CAIRO — Arab bloggers - as well as Arab states - are divided over their support or censure of Lebanon’s Shiite militant group Hezbollah. Chat rooms and forums show mixed reactions on the current fighting in Lebanon and Israel. The ‘Electronic Lebanon’ website - created by the bloggers behind ‘Electronic Intifada, a site on the Israeli-Palestinian conflict - [has been visited by 270,000 people since June 27th] and posts reports from the Lebanese.
“My entire life has changed only because someone decided that it could change: Who gave them the right to do that?” complains Zena el-Khalil.
Bilal, another web surfer, supports the cause of Hezbollah while a Lebanese blogger nicknamed Miss Levantine said she had initially thought the conflict would only last a couple of days. “I was convinced that the United Nations and world powers would have stopped the bombings,” she writes, blaming the conflict on both the Lebanese guerrilla and Israel.
The author of another blog - ‘Beirut Spring’ - writes about all the rallies worldwide calling for an immediate ceasefire.
The most popular blogs are the ones posting pictures of Beirut on fire and online diaries like one by Bassel Haddad of Beirut who says “it is incredible to watch al Jazeera and al Arabiya and see the same scenes I can look at from my balcony.”
Egyptian activists, some of whom are supporting Hezbollah, are trying to organize a rally in Cairo on Wednesday in front of the Lebanese embassy as a sign of solidarity. Among them is Alaa, a famous blogger who has just been released from jail.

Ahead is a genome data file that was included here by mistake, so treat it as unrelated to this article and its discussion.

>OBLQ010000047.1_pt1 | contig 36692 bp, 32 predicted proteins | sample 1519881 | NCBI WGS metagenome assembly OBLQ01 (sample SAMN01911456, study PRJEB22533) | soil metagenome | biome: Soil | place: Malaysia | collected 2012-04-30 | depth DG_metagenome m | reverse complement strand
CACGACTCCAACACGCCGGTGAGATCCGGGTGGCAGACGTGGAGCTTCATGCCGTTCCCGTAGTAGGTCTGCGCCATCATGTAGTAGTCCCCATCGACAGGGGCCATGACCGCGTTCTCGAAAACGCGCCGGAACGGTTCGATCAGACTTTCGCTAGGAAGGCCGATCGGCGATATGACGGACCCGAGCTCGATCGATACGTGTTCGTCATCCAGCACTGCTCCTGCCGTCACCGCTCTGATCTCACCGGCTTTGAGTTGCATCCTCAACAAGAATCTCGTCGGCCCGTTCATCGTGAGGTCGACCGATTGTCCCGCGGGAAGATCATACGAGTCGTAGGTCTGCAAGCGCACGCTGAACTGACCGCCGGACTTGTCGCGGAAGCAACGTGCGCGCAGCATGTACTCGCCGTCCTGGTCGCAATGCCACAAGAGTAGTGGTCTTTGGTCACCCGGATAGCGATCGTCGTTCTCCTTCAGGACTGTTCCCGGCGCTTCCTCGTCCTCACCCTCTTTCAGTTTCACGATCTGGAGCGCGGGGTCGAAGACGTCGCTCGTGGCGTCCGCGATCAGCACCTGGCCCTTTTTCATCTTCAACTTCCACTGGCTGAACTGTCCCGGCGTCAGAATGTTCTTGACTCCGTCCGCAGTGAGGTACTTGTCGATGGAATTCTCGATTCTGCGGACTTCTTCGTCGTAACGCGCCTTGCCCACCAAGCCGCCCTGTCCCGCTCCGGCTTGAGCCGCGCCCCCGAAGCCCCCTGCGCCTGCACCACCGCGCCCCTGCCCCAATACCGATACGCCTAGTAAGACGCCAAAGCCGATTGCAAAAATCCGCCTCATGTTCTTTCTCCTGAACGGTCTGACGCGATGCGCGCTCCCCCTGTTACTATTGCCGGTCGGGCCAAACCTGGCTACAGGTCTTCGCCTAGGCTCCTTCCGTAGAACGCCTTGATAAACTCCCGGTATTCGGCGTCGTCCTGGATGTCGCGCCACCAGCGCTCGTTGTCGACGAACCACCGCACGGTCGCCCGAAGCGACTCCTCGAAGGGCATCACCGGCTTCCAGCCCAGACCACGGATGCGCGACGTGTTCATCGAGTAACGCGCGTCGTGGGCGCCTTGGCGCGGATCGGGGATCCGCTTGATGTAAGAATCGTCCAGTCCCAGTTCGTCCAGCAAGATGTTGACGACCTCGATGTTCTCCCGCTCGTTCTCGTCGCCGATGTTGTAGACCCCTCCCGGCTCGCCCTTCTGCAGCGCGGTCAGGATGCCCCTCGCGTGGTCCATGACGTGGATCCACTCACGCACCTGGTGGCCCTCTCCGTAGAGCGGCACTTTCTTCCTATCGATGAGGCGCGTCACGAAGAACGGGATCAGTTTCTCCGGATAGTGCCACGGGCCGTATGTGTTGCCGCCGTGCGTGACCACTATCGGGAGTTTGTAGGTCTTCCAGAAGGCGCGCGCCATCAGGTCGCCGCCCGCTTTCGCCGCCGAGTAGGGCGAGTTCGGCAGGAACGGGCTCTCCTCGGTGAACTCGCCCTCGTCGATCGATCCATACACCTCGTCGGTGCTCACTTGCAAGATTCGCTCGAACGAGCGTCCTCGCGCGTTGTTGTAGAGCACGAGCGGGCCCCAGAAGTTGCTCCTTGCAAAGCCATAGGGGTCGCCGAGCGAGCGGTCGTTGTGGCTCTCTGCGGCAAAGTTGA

Overall, though bloggers are divided over their support or condemnation of the Shiite militant group, many are trying to retain their sense of humour despite the crisis.
A blog replicated a commercial of a credit card but posted instead a number of pictures including one of Arab League leader Amr Moussa after an emergency meeting of the League to discuss the Middle Eastern crisis. “Chance to see Arab leadership for the impotent cowards they are: priceless,” the blog reads beside the picture. “Some things in life money can’t buy, for everything else there is” and then the website cites the name of the credit card.
Another blog suggested “Hezbollah, which is mostly responsible for what is going on, should contribute tomorrow to reconstruction expenses in Lebanon, perhaps by appearing in commercials of some major multination.” An image of the guerrilla’s flag appears beside this sentence, though the image has been changed and includes the symbol of a sports company and its slogan: “Just do it.”
Original: Middle East: Bloggers Divide over Hezbollah, AKI (18 July 2006)